Call out to local landscapers!

I am looking to work with local landscaping companies in and around central Indiana to fill a unique niche integrating permaculture into current landscapes and future landscape projects to be both productive and retaining visual appeal. Contact me for details.

Backyard Gardening for a Sustainable Lifestyle – Class Scheduled

Summer is dwindling down and fall will soon be upon us. Come find out why this is the perfect time to start planning and even starting your productive gardens. Landscaping and gardening doesn’t just have to be about pretty flower garden or doesn’t just have to be about vegetable gardens. You can combine them. Come learn about aquaponics, back yard chickens, medicinal herb gardens, edible landscapes, water harvesting, permaculture and much, much more. Recent graduate from Geoff Lawtons Permaculture design course and willing to help you turn your space into a productive one. Reduce your grocery bill, turn your hobby into an income generator, reduce your dependency on pharmaceuticals. Live in an apartment, or rent, you can garden too! Come learn how. This talk will be a broad coverage of many topics, and more in-depth class on topics will be scheduled for interested people.

Meeting at the Franklin Township Civic League
8822 Southeastern Ave. Indianapolis IN 46239

Meeting to start 7 pm

Alternative Gardening

Indiana Disaster and Survival Preparedness

Homesteading – How did we get here?

        Today I hosted some good folks from the communist state of Illinois. I gave them the outdoor tour and talked about what we have done and where we are going. How we got where we are today and lessons learned along the way. They made the comment we are just getting started and wanting to learn more. I remember being there several years ago. It made me think to when we got started to where we are today.

         Many people look at what we are doing on our 0.2 acre suburbia homestead and think we are so far ahead of the game. I see it as the opposite. I see how much more I have to do. I look back when we bought this place and think how it has evolved, how we have evolved. The one common denominator was it didn’t happen overnight.

                I wasn’t always homestead minded. I once was one of the sheeple following the next person in line. Buying, consuming, and spending. I got hooked from listening to The Survival Podcast. It isn’t the doom and gloom, doomsday prepper, and militia. It is a lot of common sense, and I have learned quite a bit just from having it on in the background.

                The bushels of pears and apples ripening on the trees didn’t just come with the property. We planted them. One tree at a time. We used to buy in spring when everyone had them in the box stores or the 1 year old seedling from the catalogs. Now we trade, start our own, grafts, and buy on clearance or end of season at 50% off or better. We learned there was a better more cost effective way. We learned the hard way and bought full price trees before we learned there is a better way.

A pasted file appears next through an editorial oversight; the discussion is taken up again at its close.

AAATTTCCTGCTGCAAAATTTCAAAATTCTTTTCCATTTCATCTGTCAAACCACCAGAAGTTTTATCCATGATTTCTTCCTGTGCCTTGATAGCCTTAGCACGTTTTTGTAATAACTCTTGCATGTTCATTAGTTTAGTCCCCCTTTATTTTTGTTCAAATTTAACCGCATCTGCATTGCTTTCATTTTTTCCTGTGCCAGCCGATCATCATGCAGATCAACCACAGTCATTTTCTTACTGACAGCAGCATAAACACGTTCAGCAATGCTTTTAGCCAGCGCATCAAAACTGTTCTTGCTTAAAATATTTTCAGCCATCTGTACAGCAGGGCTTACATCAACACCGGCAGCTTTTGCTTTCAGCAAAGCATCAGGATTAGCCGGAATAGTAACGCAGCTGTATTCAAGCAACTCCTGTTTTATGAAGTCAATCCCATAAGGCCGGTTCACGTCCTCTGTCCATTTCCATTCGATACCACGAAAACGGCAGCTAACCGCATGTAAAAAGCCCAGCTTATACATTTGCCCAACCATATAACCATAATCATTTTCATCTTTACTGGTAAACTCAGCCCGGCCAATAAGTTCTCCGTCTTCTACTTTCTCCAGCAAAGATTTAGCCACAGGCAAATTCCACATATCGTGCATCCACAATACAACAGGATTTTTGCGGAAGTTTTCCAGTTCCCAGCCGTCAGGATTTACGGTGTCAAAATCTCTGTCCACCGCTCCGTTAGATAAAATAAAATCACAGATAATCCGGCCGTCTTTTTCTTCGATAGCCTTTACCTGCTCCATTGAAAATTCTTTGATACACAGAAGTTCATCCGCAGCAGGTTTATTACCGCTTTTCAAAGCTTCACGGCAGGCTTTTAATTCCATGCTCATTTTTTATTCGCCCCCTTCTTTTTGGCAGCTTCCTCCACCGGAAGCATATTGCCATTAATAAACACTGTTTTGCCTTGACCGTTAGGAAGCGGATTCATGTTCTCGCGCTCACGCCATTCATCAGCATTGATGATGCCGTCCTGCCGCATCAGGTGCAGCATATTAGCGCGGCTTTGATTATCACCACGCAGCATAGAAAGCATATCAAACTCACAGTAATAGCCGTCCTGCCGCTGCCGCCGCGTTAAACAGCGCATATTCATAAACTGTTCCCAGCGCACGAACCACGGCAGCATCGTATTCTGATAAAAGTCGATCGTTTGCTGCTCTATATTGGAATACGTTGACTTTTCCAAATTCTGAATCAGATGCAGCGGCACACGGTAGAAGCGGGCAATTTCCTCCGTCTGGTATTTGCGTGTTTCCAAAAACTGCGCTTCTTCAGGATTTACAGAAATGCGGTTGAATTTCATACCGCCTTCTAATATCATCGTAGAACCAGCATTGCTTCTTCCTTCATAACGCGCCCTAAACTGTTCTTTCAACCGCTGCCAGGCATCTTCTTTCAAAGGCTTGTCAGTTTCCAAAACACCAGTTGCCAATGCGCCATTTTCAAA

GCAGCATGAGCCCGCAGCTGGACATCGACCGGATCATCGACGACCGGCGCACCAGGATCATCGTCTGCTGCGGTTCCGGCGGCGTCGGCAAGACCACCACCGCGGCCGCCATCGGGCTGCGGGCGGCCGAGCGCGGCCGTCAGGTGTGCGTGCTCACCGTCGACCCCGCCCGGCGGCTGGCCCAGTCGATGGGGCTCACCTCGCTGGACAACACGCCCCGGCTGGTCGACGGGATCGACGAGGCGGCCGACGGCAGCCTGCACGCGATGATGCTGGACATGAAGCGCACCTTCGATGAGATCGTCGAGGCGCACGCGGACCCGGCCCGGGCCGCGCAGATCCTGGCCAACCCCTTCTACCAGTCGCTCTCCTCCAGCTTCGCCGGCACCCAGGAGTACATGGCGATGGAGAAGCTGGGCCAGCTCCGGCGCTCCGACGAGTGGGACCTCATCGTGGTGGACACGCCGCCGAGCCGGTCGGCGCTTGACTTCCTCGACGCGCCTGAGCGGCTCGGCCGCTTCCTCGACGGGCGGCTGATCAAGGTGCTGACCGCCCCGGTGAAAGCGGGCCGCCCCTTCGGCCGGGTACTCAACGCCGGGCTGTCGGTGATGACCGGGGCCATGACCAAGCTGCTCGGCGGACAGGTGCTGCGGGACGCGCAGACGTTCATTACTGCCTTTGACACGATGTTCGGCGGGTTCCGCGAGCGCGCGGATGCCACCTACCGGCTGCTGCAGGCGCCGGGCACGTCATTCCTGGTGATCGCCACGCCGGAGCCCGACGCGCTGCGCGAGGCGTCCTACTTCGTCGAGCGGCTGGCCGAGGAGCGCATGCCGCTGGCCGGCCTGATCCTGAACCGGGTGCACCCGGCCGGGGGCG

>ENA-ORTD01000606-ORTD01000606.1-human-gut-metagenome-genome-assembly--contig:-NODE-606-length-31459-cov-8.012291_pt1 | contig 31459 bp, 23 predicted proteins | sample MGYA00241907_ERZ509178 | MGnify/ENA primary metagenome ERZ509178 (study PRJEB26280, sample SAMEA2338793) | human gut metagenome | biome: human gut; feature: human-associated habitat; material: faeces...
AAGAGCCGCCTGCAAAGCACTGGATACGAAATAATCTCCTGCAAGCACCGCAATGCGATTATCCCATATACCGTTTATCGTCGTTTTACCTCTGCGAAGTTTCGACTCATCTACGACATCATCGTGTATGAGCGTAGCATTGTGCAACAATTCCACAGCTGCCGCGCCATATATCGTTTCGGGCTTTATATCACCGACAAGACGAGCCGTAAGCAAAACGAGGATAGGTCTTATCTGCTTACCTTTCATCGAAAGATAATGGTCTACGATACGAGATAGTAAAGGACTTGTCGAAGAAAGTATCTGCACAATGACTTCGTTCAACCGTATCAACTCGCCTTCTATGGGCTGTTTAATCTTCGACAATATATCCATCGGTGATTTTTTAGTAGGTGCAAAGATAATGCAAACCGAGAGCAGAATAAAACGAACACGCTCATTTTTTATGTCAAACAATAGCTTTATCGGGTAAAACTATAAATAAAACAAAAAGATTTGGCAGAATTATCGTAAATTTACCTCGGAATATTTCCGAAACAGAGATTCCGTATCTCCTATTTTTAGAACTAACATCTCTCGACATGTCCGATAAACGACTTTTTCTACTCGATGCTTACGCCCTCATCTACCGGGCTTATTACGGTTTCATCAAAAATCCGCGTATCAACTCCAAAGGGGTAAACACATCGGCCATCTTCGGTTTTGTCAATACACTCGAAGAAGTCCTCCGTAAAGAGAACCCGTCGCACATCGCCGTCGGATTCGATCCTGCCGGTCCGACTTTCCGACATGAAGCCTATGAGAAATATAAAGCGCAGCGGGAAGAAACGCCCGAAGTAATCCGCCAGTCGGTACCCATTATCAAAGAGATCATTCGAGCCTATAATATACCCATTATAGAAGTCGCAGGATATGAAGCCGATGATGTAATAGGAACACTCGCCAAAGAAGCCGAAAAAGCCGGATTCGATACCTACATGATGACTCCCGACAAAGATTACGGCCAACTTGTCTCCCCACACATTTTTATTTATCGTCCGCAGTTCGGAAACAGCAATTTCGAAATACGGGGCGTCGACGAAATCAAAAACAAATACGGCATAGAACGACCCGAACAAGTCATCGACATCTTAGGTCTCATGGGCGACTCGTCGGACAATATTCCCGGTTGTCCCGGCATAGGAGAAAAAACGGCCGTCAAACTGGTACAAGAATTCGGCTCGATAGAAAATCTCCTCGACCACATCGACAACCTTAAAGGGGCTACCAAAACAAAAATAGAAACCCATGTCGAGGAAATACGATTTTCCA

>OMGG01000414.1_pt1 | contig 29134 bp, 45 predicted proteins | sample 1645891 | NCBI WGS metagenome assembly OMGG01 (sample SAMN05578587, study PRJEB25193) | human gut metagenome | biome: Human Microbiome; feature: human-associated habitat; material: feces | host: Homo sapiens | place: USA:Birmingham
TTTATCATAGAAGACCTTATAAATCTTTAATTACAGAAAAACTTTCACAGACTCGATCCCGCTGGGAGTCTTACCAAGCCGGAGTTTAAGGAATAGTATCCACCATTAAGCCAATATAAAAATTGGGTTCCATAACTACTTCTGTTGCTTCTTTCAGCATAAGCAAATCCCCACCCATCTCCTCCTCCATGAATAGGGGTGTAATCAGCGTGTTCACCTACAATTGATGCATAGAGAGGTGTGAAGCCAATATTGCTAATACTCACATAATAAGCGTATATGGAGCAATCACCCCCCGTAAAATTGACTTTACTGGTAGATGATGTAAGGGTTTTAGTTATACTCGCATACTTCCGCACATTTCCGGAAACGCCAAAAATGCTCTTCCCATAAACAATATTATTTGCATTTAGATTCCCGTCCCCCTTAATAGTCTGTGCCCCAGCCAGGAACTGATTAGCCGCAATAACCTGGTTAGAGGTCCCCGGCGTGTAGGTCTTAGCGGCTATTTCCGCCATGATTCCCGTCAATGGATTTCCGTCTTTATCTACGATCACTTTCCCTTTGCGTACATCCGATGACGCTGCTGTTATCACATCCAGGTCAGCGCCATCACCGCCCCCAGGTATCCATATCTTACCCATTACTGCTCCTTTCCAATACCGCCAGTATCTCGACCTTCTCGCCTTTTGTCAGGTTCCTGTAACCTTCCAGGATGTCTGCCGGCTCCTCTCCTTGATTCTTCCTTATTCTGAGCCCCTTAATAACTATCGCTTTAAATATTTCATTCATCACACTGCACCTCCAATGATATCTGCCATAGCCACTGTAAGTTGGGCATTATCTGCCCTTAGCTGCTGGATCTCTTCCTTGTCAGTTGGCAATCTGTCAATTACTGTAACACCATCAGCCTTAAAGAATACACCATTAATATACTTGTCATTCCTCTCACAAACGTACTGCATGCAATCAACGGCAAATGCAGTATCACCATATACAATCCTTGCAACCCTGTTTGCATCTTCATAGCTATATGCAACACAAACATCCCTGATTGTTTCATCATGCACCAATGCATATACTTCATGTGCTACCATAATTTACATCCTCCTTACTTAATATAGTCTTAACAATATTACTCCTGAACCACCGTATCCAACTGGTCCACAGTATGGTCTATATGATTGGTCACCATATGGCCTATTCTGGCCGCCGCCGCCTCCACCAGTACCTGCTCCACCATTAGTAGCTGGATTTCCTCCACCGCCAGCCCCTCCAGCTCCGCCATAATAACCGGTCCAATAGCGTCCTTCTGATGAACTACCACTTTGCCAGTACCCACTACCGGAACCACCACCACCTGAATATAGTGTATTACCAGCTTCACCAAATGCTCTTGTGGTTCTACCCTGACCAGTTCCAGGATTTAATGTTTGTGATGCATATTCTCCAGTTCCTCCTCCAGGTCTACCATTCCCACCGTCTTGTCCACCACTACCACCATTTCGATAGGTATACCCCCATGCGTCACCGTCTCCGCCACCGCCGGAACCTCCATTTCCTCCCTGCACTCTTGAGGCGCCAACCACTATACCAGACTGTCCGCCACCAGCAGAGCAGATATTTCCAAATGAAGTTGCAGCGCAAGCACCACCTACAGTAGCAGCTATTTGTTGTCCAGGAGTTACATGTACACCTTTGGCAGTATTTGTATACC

We make our own laundry soap. We just recently started this. $0.02/load vs. $1.00 load does add up. It was a learning process. Rather than use the dryer we are line drying our clothes. This alone cut our eclectic bill in ½ . From March-November I know we will not use it, and if all goes well will not use it again. “So what do you do when it is raining or snowing, or freezing outside?” Either don’t do laundry or hang in our garage. We don’t park in our garage. It is for storage, workout area, and a play area for the kids when it is raining outside. For the cost of a few feet of paracord I have two lines in my garage.

Here is a picture in our garage.

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 Here is one where I turned the pergola into a clothesline.


                The strawberry groundcover didn’t happen overnight. It took time and planting. Now we get to enjoy fresh strawberries, chemical free, organically grown, and well free year after year.

                You can start at any time, and start small. You do not have to do everything at once. When it came to canning I started with one package of jars, one pot, and tome tomatoes out of my garden. I now have 500+ jars accumulated from family, craigslist, and goodwill. My next step is to get the reusable lids.

                We have boxes of dehydrated foods from our garden and grocery deals. It didn’t happen overnight. We found our dehydrator in a family members storage unit. Started with a few herbs, after gaining success and learning the skill, we now will dehydrate shrimp, eggs, and make jerky.

                I remember when I first started learning about homesteading and preparedness I was overwhelmed by all that I thought I needed to do overnight. I had lists, schedule, priority of items. What I once thought was the top most important item has since fallen to low or no importance. There is no golden book or plan to follow. Waking up and becoming more aware is the best tip I can give. Your bran, the knowledge you learn, the experiences is what is key. I have made many failures for any success. I never consider them failures, but more a lesson on what not to do the next time, or how could I have made it better.